WSJ: U.S. State Department officials call for strikes against Syria's Assad

08:40, 17 June 2016
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Dozens of State Department officials this week protested against U.S. policy in Syria, signing an internal document that calls for targeted military strikes against the Damascus government and urging regime change as the only way to defeat Islamic State, according to The Wall Street Journal (WSJ).

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The "dissent channel cable" was signed by 51 State Department officers involved with advising on Syria policy in various capacities, according to an official familiar with the document, The Wall Street Journal wrote.

The Wall Street Journal reviewed a copy of the cable, which repeatedly calls for "targeted military strikes" against the Syrian government in light of the near-collapse of the ceasefire brokered earlier this year.

Read alsoISIS leader 'dead' in U.S.-led air strike – mediaThe views expressed by the U.S. officials in the cable amount to a scalding internal critique of a longstanding U.S. policy against taking sides in the Syrian war, a policy that has survived even though the regime of President Bashar al-Assad has been repeatedly accused of violating ceasefire agreements and Russian-backed forces have attacked U.S.-trained rebels.

The State Department acknowledged the existence of the cable, which is a formal, confidential diplomatic communication, but wouldn't comment on its contents until top officials had a chance to review it.

Read alsoIslamic State destroys airbase used by Russia in SyriaObama administration officials have expressed concern that attacking the Assad regime could lead to a direct conflict with Russia and Iran.

John Kirby, a State Department spokesman, said the "Dissent Channel" is an official forum that allows employees to express opposing views. State Department regulations expressly prohibit retaliation against any employee who uses the channel to voice disagreement.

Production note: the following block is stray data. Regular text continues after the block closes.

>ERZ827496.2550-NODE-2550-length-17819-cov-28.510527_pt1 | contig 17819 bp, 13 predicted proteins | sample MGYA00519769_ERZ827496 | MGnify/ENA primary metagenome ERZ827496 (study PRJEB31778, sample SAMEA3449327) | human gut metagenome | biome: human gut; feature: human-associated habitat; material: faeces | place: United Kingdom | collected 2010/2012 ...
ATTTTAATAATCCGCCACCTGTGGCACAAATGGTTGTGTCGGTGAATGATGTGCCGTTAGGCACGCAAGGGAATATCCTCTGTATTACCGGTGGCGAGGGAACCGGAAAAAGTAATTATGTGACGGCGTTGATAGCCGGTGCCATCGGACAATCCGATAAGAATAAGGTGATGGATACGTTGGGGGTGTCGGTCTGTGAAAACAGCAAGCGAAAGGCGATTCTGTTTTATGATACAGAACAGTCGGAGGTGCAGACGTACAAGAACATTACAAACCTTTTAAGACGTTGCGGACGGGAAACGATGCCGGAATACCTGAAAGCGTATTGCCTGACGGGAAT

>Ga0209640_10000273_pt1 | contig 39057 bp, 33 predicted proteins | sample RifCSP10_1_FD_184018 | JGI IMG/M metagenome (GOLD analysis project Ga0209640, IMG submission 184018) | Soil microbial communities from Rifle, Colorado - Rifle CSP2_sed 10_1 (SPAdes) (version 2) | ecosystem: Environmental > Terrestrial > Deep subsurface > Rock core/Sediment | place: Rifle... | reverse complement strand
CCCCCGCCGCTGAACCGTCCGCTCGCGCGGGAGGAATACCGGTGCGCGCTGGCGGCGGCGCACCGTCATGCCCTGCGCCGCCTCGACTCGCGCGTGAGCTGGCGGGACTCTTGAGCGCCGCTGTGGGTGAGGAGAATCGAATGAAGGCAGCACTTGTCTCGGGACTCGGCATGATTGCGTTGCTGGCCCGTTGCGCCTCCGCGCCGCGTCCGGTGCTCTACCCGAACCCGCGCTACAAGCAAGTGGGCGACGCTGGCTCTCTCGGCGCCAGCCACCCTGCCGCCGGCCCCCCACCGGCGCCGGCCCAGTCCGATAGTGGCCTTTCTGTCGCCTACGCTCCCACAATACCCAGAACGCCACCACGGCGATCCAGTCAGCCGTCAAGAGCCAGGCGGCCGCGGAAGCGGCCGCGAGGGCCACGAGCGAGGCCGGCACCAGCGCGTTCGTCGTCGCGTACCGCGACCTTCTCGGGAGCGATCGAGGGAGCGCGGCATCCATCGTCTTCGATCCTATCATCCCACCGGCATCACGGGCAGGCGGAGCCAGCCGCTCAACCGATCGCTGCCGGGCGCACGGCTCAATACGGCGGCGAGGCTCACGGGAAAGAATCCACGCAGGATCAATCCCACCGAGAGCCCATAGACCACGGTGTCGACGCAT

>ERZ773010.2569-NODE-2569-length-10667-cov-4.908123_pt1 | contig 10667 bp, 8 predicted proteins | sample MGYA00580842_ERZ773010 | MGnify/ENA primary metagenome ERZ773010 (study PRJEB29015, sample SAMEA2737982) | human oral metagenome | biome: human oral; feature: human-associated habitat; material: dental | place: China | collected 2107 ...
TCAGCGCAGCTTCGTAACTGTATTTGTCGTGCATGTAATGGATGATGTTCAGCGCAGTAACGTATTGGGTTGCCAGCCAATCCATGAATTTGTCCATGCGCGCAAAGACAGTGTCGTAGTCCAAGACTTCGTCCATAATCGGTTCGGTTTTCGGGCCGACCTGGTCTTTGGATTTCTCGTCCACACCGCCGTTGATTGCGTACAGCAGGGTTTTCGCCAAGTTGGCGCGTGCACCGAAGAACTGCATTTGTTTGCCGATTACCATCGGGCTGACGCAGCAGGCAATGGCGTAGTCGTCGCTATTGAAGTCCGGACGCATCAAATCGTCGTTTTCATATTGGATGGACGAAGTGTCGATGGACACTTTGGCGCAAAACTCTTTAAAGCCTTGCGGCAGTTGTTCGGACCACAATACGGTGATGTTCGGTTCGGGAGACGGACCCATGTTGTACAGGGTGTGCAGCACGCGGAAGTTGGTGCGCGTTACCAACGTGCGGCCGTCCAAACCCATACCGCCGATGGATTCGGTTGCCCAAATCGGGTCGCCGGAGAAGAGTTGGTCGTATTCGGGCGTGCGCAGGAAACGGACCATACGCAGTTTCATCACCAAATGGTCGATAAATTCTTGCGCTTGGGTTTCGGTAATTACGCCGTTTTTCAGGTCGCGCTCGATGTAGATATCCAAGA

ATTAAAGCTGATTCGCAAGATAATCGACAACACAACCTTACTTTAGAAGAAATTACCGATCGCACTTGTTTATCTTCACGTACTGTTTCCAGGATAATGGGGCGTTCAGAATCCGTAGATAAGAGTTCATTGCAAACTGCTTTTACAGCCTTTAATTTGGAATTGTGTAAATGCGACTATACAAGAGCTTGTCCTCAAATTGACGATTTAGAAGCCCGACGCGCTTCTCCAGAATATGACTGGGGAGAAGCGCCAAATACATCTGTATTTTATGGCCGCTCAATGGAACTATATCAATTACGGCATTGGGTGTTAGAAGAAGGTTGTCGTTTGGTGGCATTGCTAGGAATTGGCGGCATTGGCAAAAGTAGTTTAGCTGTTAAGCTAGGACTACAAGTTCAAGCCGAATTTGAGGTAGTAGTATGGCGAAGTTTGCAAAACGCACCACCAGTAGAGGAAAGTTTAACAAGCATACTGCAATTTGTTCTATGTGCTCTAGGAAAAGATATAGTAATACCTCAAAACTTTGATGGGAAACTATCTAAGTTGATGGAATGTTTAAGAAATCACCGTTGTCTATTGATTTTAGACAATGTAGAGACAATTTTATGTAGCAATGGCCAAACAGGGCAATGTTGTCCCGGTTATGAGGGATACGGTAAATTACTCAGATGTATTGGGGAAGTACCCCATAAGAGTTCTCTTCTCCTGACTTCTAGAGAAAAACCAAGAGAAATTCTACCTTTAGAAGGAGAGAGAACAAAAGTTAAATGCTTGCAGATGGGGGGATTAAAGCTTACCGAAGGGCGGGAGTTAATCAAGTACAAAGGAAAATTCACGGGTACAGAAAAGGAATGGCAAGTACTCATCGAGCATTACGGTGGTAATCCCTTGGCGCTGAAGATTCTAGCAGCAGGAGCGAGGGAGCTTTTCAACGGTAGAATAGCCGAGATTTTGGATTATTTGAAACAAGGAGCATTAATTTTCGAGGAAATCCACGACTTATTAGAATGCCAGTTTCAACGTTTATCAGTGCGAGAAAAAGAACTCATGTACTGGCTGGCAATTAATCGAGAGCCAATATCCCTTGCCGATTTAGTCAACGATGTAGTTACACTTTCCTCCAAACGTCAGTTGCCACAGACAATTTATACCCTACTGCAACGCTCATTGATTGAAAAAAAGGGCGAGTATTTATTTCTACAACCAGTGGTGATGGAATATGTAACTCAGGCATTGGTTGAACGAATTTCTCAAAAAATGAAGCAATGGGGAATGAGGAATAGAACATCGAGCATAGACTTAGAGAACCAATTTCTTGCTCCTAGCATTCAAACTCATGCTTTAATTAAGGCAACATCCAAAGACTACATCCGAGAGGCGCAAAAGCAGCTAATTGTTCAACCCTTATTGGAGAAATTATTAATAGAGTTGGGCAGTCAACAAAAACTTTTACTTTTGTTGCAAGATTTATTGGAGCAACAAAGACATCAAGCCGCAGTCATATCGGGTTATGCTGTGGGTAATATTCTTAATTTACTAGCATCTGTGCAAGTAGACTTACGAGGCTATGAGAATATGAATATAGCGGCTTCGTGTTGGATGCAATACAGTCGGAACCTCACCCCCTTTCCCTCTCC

The complaint filed by the State Department officials wasn't unusual, current and former U.S. officials said, but the number of diplomats actively opposing a major White House position was.

"It's embarrassing for the administration to have so many rank-and-file members break on Syria," said a former State Department official who worked on Middle East policy.

These officials said dissent on Syria policy has been almost a constant since civil war broke out there in 2011. But much of the debate was contained to the top levels of the Obama administration. The recent letter marked a move by the heart of the bureaucracy, which is largely apolitical, to break from the White House.

The internal cable may be an attempt to shape the foreign policy outlook of the next administration, the official familiar with the document said. President Barack Obama has balked at taking military action against Mr. Assad, while Democratic presidential hopeful Hillary Clinton has promised a more hawkish stance toward the Syrian leader. Republican candidate Donald Trump has said he would hit Islamic State hard but has also said he would be prepared to work with Russia in Syria.

The cable warns that the U.S. is losing prospective allies among Syria's majority Sunni population in its fight against the Sunni extremist group Islamic State while the regime "continues to bomb and starve" them. Mr. Assad and his inner circle are Alawite, a small Shiite-linked Muslim sect and a minority in Syria. In Syria's multisided war, the regime, Islamic State and an array of opposition rebel groups are all battling each other.

"Failure to stem Assad's flagrant abuses will only bolster the ideological appeal of groups such as Daesh, even as they endure tactical setbacks on the battlefield," the cable reads, using an Arabic acronym for Islamic State.

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